Emerging therapeutic potential for xenin and related peptides in obesity and diabetes
S. L. Craig; V. A. Gault; N. Irwin
Year of publication
Diabetes Metab Res Rev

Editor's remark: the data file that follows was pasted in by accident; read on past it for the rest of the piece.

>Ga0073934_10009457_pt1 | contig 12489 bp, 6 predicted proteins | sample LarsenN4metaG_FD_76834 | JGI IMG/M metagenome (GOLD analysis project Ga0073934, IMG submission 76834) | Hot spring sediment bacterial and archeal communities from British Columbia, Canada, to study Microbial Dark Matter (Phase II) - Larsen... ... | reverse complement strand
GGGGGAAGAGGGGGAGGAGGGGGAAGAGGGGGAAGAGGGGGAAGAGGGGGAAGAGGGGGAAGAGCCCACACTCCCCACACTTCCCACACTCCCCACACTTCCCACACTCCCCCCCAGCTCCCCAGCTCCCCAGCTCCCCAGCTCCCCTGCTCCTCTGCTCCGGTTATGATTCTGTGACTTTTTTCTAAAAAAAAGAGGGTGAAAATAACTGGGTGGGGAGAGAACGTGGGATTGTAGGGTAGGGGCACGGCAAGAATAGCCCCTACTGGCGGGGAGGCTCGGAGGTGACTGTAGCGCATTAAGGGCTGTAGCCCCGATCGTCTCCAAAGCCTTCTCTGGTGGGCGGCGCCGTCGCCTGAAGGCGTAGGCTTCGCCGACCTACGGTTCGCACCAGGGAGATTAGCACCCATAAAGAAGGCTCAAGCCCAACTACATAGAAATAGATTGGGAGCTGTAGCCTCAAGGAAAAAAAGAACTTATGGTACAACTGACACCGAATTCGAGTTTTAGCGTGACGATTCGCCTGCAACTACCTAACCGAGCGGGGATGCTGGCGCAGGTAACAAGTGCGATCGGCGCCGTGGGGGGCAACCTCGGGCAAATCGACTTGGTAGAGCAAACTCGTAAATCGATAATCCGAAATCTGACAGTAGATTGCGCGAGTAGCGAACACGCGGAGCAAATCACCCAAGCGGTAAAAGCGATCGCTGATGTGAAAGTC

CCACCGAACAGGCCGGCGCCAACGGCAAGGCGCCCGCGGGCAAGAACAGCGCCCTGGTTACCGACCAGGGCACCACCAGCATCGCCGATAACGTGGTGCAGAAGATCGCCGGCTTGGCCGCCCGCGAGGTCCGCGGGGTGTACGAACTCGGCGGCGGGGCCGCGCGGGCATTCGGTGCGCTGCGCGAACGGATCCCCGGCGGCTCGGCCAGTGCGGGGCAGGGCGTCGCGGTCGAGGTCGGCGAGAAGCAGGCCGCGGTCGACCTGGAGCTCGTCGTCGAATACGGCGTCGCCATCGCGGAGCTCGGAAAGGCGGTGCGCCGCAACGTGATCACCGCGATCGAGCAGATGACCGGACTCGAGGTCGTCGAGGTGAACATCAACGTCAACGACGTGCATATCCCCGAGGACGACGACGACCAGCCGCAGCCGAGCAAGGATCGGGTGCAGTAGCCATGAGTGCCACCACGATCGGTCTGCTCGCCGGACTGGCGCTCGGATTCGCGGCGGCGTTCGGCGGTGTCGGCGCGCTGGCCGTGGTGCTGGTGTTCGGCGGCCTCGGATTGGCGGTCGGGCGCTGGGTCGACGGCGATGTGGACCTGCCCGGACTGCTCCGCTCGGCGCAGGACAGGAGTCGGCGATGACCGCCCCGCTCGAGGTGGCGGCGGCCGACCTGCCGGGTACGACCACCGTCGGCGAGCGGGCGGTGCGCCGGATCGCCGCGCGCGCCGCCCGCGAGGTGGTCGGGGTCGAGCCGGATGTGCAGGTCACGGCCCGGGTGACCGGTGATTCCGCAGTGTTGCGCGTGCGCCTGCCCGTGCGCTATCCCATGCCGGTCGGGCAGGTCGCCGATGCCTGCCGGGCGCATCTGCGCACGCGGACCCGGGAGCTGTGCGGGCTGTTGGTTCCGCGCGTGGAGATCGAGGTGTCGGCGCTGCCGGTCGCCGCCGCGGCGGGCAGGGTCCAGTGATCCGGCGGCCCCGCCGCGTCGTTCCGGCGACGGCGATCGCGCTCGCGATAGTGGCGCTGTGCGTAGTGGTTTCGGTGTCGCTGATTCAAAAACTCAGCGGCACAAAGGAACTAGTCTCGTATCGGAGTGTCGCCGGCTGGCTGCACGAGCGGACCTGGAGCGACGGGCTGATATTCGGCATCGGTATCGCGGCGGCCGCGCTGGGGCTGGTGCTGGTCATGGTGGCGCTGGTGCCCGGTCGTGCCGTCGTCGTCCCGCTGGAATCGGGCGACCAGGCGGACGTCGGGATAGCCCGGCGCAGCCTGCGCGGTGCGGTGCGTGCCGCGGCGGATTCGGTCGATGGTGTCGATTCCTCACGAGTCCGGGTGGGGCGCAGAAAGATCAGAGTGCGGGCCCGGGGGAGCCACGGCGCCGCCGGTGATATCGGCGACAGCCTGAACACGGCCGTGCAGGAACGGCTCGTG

Xenin-25 is a 25-amino acid peptide hormone co-secreted from the same enteroendocrine K-cell as the incretin peptide glucose-dependent insulinotropic polypeptide. There is no known specific receptor for xenin-25, but studies suggest that at least some biological actions may be mediated through interaction with the neurotensin receptor. Original investigation into the physiological significance of xenin-25 focussed on effects related to gastrointestinal transit and satiety. However, xenin-25 has been demonstrated in pancreatic islets and recently shown to possess actions in relation to the regulation of insulin and glucagon secretion, as well as promoting beta-cell survival. Accordingly, the beneficial impact of xenin-25, and related analogues, has been assessed in animal models of diabetes-obesity. In addition, studies have demonstrated that metabolically active fragment peptides of xenin-25, particularly xenin-8, possess independent therapeutic promise for diabetes, as well as serving as bioactive components for the generation of multi-acting hybrid peptides with antidiabetic potential. This review focuses on continuing developments with xenin compounds in relation to new therapeutic approaches for diabetes-obesity.